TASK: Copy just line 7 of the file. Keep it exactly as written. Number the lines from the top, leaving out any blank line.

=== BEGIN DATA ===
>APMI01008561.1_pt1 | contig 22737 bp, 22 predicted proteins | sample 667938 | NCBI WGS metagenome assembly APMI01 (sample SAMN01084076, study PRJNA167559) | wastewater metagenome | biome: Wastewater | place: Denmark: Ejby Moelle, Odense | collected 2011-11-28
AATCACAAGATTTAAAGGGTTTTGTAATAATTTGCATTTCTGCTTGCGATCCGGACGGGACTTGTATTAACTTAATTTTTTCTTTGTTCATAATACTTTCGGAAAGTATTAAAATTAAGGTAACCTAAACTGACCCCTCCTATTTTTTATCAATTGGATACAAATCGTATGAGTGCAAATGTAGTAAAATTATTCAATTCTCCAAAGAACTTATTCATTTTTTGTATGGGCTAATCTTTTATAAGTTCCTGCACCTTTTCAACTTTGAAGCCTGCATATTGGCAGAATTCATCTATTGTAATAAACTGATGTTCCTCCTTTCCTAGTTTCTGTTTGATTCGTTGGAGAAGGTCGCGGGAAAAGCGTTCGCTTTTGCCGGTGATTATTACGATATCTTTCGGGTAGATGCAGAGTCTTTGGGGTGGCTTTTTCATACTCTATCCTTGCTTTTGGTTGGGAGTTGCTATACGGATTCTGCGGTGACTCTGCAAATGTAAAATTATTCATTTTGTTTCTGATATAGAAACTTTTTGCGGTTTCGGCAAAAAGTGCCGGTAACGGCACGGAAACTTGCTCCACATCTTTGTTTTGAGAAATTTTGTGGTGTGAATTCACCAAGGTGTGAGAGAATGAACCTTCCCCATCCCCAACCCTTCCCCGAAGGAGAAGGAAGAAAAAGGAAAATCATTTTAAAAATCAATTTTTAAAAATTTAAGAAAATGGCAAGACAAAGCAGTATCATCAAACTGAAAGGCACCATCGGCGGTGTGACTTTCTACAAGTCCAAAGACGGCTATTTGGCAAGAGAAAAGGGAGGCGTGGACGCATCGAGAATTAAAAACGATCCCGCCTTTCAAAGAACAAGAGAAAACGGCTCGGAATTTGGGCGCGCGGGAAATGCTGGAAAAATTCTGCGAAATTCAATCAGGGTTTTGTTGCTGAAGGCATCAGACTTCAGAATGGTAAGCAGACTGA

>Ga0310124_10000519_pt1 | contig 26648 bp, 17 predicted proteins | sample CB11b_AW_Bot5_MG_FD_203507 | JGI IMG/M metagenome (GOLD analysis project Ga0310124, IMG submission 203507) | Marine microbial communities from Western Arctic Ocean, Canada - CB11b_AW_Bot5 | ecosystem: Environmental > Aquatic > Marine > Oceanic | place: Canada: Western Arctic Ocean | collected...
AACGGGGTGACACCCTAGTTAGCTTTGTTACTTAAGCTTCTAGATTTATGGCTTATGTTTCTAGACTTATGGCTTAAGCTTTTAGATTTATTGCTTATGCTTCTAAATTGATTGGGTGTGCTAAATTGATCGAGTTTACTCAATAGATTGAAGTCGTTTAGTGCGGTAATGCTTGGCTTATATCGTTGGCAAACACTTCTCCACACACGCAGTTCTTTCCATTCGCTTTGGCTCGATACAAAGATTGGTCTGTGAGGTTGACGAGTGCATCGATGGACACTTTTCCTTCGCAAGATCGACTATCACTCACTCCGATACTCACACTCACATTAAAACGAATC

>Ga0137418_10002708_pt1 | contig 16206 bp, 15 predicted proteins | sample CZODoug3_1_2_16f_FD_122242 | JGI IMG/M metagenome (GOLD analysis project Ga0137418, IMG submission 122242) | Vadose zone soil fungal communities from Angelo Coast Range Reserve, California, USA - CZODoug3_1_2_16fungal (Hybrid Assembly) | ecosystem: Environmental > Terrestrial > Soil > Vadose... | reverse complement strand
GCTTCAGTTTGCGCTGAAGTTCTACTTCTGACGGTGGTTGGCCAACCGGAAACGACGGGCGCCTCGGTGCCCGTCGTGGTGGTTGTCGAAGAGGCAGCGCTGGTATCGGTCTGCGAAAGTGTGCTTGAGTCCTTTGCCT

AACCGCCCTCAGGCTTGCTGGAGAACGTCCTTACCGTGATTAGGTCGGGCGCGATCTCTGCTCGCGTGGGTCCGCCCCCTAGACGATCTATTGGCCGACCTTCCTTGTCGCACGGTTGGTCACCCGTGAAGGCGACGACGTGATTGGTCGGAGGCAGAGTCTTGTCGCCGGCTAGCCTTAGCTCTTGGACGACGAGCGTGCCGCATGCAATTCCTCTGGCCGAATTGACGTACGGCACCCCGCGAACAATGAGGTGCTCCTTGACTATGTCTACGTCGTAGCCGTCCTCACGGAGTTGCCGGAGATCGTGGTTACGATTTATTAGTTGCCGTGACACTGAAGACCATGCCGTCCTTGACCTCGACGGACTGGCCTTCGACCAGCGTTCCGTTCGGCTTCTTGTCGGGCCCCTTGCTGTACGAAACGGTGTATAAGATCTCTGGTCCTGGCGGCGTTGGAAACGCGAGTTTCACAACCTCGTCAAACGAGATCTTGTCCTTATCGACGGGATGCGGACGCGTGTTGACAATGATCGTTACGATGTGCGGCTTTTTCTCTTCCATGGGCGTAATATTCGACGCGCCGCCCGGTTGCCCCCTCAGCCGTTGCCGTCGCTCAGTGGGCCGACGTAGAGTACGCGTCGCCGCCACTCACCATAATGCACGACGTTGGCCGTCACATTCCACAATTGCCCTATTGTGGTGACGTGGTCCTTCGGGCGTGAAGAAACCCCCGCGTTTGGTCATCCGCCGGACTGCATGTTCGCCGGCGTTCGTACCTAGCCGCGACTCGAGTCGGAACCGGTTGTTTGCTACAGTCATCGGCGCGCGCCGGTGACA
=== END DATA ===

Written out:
AACCGCCCTCAGGCTTGCTGGAGAACGTCCTTACCGTGATTAGGTCGGGCGCGATCTCTGCTCGCGTGGGTCCGCCCCCTAGACGATCTATTGGCCGACCTTCCTTGTCGCACGGTTGGTCACCCGTGAAGGCGACGACGTGATTGGTCGGAGGCAGAGTCTTGTCGCCGGCTAGCCTTAGCTCTTGGACGACGAGCGTGCCGCATGCAATTCCTCTGGCCGAATTGACGTACGGCACCCCGCGAACAATGAGGTGCTCCTTGACTATGTCTACGTCGTAGCCGTCCTCACGGAGTTGCCGGAGATCGTGGTTACGATTTATTAGTTGCCGTGACACTGAAGACCATGCCGTCCTTGACCTCGACGGACTGGCCTTCGACCAGCGTTCCGTTCGGCTTCTTGTCGGGCCCCTTGCTGTACGAAACGGTGTATAAGATCTCTGGTCCTGGCGGCGTTGGAAACGCGAGTTTCACAACCTCGTCAAACGAGATCTTGTCCTTATCGACGGGATGCGGACGCGTGTTGACAATGATCGTTACGATGTGCGGCTTTTTCTCTTCCATGGGCGTAATATTCGACGCGCCGCCCGGTTGCCCCCTCAGCCGTTGCCGTCGCTCAGTGGGCCGACGTAGAGTACGCGTCGCCGCCACTCACCATAATGCACGACGTTGGCCGTCACATTCCACAATTGCCCTATTGTGGTGACGTGGTCCTTCGGGCGTGAAGAAACCCCCGCGTTTGGTCATCCGCCGGACTGCATGTTCGCCGGCGTTCGTACCTAGCCGCGACTCGAGTCGGAACCGGTTGTTTGCTACAGTCATCGGCGCGCGCCGGTGACA